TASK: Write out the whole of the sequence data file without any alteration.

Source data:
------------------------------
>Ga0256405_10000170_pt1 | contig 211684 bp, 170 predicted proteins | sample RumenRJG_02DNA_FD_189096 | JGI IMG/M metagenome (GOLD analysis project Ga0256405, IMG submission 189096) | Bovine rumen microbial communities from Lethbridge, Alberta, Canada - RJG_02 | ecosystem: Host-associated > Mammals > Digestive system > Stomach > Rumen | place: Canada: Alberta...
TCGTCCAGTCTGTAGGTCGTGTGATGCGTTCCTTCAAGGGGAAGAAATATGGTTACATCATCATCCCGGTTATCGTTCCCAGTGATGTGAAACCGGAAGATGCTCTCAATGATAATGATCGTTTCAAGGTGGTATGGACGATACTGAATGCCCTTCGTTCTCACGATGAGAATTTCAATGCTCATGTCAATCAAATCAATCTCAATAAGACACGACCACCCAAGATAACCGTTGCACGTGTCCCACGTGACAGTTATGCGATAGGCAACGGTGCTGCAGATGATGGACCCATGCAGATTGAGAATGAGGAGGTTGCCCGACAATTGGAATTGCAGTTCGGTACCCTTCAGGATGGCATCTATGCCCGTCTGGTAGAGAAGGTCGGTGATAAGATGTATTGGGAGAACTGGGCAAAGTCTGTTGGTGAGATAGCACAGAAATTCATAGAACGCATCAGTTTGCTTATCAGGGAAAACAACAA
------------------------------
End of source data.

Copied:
>Ga0256405_10000170_pt1 | contig 211684 bp, 170 predicted proteins | sample RumenRJG_02DNA_FD_189096 | JGI IMG/M metagenome (GOLD analysis project Ga0256405, IMG submission 189096) | Bovine rumen microbial communities from Lethbridge, Alberta, Canada - RJG_02 | ecosystem: Host-associated > Mammals > Digestive system > Stomach > Rumen | place: Canada: Alberta...
TCGTCCAGTCTGTAGGTCGTGTGATGCGTTCCTTCAAGGGGAAGAAATATGGTTACATCATCATCCCGGTTATCGTTCCCAGTGATGTGAAACCGGAAGATGCTCTCAATGATAATGATCGTTTCAAGGTGGTATGGACGATACTGAATGCCCTTCGTTCTCACGATGAGAATTTCAATGCTCATGTCAATCAAATCAATCTCAATAAGACACGACCACCCAAGATAACCGTTGCACGTGTCCCACGTGACAGTTATGCGATAGGCAACGGTGCTGCAGATGATGGACCCATGCAGATTGAGAATGAGGAGGTTGCCCGACAATTGGAATTGCAGTTCGGTACCCTTCAGGATGGCATCTATGCCCGTCTGGTAGAGAAGGTCGGTGATAAGATGTATTGGGAGAACTGGGCAAAGTCTGTTGGTGAGATAGCACAGAAATTCATAGAACGCATCAGTTTGCTTATCAGGGAAAACAACAA